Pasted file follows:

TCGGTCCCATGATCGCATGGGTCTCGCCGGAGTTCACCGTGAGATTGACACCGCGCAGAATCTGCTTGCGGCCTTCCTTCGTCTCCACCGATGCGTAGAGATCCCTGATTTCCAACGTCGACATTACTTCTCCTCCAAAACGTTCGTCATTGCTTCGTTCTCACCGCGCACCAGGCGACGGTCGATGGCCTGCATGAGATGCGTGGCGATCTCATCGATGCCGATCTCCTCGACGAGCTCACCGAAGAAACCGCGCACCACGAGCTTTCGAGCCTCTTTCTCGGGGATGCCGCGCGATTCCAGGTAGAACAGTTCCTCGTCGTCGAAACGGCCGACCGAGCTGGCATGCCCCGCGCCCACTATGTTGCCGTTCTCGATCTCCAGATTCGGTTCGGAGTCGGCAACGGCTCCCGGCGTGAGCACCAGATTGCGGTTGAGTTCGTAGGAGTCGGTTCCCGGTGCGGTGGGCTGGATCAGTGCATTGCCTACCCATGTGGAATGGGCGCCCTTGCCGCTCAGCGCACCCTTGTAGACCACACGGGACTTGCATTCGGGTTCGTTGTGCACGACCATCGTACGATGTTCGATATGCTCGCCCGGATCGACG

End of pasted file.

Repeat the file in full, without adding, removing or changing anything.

TCGGTCCCATGATCGCATGGGTCTCGCCGGAGTTCACCGTGAGATTGACACCGCGCAGAATCTGCTTGCGGCCTTCCTTCGTCTCCACCGATGCGTAGAGATCCCTGATTTCCAACGTCGACATTACTTCTCCTCCAAAACGTTCGTCATTGCTTCGTTCTCACCGCGCACCAGGCGACGGTCGATGGCCTGCATGAGATGCGTGGCGATCTCATCGATGCCGATCTCCTCGACGAGCTCACCGAAGAAACCGCGCACCACGAGCTTTCGAGCCTCTTTCTCGGGGATGCCGCGCGATTCCAGGTAGAACAGTTCCTCGTCGTCGAAACGGCCGACCGAGCTGGCATGCCCCGCGCCCACTATGTTGCCGTTCTCGATCTCCAGATTCGGTTCGGAGTCGGCAACGGCTCCCGGCGTGAGCACCAGATTGCGGTTGAGTTCGTAGGAGTCGGTTCCCGGTGCGGTGGGCTGGATCAGTGCATTGCCTACCCATGTGGAATGGGCGCCCTTGCCGCTCAGCGCACCCTTGTAGACCACACGGGACTTGCATTCGGGTTCGTTGTGCACGACCATCGTACGATGTTCGATATGCTCGCCCGGATCGACG